My husband, Grizzly, and I decided to conceive our first child then went on to decide to adopt our second.

The most common argument I hear against choosing adoption as the route to extending your family is people’s strong preference towards raising children who share their DNA. In our experience adoption transcends genetics.

I love my boys equally. Little Bear feels just as much mine as Big Bear. The Bears love each other and have a strong brotherly bond. They do not share any DNA and it doesn’t matter. Similar genetics are not required to create a loving, happy and stable family.

Whilst I acknowledge that adoption can be hard, challenging and full-on, I am very grateful that we chose to grow our family in the way that we did. Adoption has been life-enhancing for all 4 of us and our wider social circle.

The satisfaction I have gained from achieving a solid bond with Little Bear and supporting him to develop and thrive has been indescribable. I would do it again in a heartbeat.

I think if there was one thing I could say to people who might be considering adoption but are a little unsure, it would be that after the initial settling in period (which realistically can take a good while), having an adopted child feels really normal. It just feels like having a child.

Parenthood is parenthood at the end of the day: it doesn’t matter how we get there.

We absolutely should support adoption because there are children in our communities who need us to. Everybody deserves the chance to have a family. Adoption can change their lives and yours. We chose to adopt. Could you?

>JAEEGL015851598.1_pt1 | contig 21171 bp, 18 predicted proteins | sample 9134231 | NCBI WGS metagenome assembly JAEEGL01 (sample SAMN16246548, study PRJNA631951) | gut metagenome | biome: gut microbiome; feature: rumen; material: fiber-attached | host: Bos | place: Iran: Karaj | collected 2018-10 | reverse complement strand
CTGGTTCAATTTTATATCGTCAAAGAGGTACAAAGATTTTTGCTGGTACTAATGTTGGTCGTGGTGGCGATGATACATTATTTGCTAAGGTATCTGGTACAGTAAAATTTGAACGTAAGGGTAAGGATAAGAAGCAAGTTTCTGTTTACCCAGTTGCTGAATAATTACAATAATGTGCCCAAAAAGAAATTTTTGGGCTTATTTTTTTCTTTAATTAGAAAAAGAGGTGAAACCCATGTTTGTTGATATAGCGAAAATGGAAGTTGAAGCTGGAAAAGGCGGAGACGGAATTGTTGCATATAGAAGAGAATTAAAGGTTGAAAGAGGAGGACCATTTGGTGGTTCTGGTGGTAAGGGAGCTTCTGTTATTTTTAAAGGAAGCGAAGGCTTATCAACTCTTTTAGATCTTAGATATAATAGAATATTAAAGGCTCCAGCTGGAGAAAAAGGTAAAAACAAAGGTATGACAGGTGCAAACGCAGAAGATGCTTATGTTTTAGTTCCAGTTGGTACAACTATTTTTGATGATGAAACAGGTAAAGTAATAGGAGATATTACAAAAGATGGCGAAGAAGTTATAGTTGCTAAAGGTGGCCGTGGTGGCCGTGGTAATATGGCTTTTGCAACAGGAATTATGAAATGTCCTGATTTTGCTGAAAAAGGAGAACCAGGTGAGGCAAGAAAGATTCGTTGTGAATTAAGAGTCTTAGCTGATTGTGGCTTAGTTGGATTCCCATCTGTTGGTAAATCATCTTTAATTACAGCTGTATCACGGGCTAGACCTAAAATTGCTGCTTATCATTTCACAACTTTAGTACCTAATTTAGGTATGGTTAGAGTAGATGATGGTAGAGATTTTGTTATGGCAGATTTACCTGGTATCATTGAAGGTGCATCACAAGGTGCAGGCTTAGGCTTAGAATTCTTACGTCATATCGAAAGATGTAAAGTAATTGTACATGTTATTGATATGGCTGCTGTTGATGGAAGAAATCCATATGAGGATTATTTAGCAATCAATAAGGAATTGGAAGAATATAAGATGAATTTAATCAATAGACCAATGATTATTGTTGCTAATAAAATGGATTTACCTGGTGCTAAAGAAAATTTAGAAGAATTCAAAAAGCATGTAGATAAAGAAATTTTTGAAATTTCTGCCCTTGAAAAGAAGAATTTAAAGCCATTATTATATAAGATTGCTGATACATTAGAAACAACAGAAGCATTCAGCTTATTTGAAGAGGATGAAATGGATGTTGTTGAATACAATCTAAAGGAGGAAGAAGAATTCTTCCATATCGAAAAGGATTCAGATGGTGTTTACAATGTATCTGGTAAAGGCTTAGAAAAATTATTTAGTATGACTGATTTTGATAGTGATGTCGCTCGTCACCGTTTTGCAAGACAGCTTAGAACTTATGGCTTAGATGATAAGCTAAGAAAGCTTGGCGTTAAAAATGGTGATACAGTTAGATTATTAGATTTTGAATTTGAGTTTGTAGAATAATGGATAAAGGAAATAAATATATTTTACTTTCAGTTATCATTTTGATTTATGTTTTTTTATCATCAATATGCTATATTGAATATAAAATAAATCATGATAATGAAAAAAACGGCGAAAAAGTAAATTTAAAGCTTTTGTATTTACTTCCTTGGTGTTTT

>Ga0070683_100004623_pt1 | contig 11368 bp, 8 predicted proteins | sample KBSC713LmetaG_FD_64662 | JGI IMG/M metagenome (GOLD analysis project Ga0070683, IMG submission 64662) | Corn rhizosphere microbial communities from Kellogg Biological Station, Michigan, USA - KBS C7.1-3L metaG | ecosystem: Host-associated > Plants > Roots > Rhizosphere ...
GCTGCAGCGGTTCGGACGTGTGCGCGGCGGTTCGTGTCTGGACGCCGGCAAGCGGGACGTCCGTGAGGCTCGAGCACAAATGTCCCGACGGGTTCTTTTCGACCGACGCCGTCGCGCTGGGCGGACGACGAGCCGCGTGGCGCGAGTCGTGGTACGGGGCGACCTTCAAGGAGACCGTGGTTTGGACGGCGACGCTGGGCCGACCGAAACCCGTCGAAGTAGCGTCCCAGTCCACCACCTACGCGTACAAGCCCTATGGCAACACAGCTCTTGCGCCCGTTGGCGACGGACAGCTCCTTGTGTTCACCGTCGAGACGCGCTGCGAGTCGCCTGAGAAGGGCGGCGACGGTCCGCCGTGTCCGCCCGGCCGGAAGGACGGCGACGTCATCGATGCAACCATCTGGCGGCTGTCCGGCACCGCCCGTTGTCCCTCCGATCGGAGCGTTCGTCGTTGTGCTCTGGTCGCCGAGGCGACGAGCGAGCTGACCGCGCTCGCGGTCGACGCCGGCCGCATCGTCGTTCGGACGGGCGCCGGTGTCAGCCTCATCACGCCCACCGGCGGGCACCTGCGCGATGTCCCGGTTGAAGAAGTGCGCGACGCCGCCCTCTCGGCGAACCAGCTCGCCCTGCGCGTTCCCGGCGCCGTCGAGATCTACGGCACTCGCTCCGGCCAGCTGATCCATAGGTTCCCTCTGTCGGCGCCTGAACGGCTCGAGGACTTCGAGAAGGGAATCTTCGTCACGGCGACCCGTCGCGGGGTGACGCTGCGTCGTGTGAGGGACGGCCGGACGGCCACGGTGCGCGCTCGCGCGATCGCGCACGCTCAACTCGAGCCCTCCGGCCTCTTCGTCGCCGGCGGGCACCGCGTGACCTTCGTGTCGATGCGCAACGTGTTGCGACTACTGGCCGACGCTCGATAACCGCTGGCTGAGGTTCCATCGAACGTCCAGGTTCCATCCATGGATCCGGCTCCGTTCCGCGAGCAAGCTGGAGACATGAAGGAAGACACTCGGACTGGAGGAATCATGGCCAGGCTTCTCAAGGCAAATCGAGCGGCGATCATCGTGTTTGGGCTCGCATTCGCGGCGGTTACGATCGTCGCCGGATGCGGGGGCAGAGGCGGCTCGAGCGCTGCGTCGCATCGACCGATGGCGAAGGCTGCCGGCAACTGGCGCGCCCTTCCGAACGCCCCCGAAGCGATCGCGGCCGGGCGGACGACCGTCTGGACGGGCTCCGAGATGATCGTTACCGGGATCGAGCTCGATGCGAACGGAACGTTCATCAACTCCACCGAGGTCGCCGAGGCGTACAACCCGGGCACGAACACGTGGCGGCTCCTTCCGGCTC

For more information, see:





Why Support Adoption?

National Adoption Week

This week is National Adoption Week – an opportunity to raise the profile of adoption and some of the issues surrounding it. The main theme this year is #SupportAdoption, meaning both to get more people behind the adoption cause but also to highlight the support that is required for adoption to be successful. That support can take many forms, from personal support networks made up of friends and family to that offered by formal post-adoption services to financial support provided by the ASF (Adoption Support Fund). The support can have a whole host of functions – from practical help with meals to childcare to training to psychotherapeutic input for children and families.

All adoptive families are different and we all have different sets of needs. Equally, our needs can change over time, depending on circumstances and events.

As an Adoption Social Media Champion I have decided to get behind National Adoption Week by releasing a mini-blog each day, covering different aspects of support from my point of view:

Tuesday: Why support adoption?

Wednesday: Support networks for adoptive families

Thursday: Ways to support your child/ren through adopting a sibling

Friday: Speech and Language Support for adopted children


I would be really grateful if you could help me to support National Adoption Week by sharing the mini-blogs far and wide. Let’s get everyone talking about adoption!

National Adoption Week

The death of a hen

Last weekend Grizzly and I noticed that one of our hens was looking less than healthy. We consulted the hen book and as with most things hen-related, the answer seemed to be human dispatch. However, she seemed comfortable enough and I didn’t have the heart for it. She sat on my knee for a while and we fed her some mealworms and she perked up a little. She obviously wasn’t cured but we decided to let nature take its course. After a couple of days it was obvious she was taking a turn for the worse and it was clear she was going to die.